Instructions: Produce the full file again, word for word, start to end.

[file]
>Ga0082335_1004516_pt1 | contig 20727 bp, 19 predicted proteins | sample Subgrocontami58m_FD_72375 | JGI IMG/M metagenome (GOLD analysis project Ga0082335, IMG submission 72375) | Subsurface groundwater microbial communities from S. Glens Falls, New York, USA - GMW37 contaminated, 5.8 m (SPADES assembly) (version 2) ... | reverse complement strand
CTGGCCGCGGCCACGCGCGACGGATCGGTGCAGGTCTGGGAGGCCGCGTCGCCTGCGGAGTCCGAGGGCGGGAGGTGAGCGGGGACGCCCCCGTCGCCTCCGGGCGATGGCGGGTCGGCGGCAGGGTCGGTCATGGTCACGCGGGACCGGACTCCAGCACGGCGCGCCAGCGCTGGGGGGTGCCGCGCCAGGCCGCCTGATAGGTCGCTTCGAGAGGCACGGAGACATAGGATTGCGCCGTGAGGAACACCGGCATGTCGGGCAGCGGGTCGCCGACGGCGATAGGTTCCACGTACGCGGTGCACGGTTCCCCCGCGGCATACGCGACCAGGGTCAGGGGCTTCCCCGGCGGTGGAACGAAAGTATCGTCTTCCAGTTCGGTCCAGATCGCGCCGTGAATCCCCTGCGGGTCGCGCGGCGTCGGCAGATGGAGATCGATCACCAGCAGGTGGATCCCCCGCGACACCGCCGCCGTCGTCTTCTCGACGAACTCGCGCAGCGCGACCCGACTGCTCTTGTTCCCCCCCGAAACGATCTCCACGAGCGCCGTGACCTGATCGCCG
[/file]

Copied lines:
>Ga0082335_1004516_pt1 | contig 20727 bp, 19 predicted proteins | sample Subgrocontami58m_FD_72375 | JGI IMG/M metagenome (GOLD analysis project Ga0082335, IMG submission 72375) | Subsurface groundwater microbial communities from S. Glens Falls, New York, USA - GMW37 contaminated, 5.8 m (SPADES assembly) (version 2) ... | reverse complement strand
CTGGCCGCGGCCACGCGCGACGGATCGGTGCAGGTCTGGGAGGCCGCGTCGCCTGCGGAGTCCGAGGGCGGGAGGTGAGCGGGGACGCCCCCGTCGCCTCCGGGCGATGGCGGGTCGGCGGCAGGGTCGGTCATGGTCACGCGGGACCGGACTCCAGCACGGCGCGCCAGCGCTGGGGGGTGCCGCGCCAGGCCGCCTGATAGGTCGCTTCGAGAGGCACGGAGACATAGGATTGCGCCGTGAGGAACACCGGCATGTCGGGCAGCGGGTCGCCGACGGCGATAGGTTCCACGTACGCGGTGCACGGTTCCCCCGCGGCATACGCGACCAGGGTCAGGGGCTTCCCCGGCGGTGGAACGAAAGTATCGTCTTCCAGTTCGGTCCAGATCGCGCCGTGAATCCCCTGCGGGTCGCGCGGCGTCGGCAGATGGAGATCGATCACCAGCAGGTGGATCCCCCGCGACACCGCCGCCGTCGTCTTCTCGACGAACTCGCGCAGCGCGACCCGACTGCTCTTGTTCCCCCCCGAAACGATCTCCACGAGCGCCGTGACCTGATCGCCG